Chiang Yee and England’s wartime circle of Chinese literati – Paul French
Anyone who has lived in or visited the UK will likely be familiar with the Blue Plaque scheme: permanent signs on buildings across the country, commemorating the link between that location and a culturally significant person or event. To qualify for a Blue Plaque, nominees must be regarded as eminent within their field; that is, their achievements have made an exceptional impact or deserve national recognition. Nobody is quite sure how many Blue Plaques there are – it’s rather a hotchpotch system administered locally – although London alone has about 900.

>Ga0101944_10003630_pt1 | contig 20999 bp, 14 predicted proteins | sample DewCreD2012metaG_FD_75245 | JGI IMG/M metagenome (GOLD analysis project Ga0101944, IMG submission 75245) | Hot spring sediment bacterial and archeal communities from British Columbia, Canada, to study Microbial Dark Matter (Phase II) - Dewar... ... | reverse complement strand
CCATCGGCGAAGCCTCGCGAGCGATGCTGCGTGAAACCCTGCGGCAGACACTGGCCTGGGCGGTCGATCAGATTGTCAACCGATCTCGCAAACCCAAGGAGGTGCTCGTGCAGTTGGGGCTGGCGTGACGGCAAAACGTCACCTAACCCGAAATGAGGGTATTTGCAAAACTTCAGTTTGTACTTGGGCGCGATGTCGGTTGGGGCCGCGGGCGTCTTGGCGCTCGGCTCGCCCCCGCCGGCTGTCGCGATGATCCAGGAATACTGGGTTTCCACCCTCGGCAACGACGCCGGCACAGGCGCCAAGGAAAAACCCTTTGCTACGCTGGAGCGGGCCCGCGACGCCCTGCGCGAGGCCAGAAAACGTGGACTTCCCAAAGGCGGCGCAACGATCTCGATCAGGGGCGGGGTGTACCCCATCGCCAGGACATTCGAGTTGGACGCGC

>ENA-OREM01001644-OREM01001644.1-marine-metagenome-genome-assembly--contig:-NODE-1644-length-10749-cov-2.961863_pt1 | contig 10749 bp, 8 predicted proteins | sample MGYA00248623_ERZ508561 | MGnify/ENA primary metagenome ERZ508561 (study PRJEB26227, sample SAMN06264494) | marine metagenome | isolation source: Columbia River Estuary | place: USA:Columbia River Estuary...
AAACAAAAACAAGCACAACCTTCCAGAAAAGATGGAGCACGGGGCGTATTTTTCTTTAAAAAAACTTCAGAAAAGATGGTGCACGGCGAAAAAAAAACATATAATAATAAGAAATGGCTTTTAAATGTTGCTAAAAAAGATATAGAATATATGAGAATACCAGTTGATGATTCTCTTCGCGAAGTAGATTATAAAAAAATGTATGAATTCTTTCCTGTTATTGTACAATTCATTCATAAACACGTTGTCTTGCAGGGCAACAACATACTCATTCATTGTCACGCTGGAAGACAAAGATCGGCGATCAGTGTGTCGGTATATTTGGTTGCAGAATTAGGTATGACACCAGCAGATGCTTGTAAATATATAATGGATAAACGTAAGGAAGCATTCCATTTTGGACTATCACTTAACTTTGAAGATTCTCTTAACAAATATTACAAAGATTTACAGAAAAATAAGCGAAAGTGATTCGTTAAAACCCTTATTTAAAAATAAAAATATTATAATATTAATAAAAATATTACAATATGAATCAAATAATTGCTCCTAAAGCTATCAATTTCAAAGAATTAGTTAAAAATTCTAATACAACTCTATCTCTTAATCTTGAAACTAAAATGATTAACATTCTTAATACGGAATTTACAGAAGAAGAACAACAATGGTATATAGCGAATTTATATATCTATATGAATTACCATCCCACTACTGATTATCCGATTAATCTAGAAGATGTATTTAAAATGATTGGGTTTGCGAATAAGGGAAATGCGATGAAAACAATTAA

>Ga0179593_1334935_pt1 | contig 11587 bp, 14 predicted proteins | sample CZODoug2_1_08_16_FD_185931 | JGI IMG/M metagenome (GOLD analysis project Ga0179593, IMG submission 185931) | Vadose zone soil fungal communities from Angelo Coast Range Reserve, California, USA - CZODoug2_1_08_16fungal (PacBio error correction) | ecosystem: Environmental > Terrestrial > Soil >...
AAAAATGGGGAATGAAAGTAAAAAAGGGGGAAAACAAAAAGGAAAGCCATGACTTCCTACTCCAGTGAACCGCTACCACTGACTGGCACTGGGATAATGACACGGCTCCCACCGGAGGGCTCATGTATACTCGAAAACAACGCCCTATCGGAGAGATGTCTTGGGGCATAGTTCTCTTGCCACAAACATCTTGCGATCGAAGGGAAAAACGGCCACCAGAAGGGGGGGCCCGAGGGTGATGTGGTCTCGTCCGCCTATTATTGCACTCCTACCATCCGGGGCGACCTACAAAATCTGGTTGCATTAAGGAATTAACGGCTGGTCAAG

Until recently, Britain only had two Blue Plaques commemorating the lives of Chinese people: one to the writer Lao She, and another to Dr Sun Yatsen, “Father of Modern China.”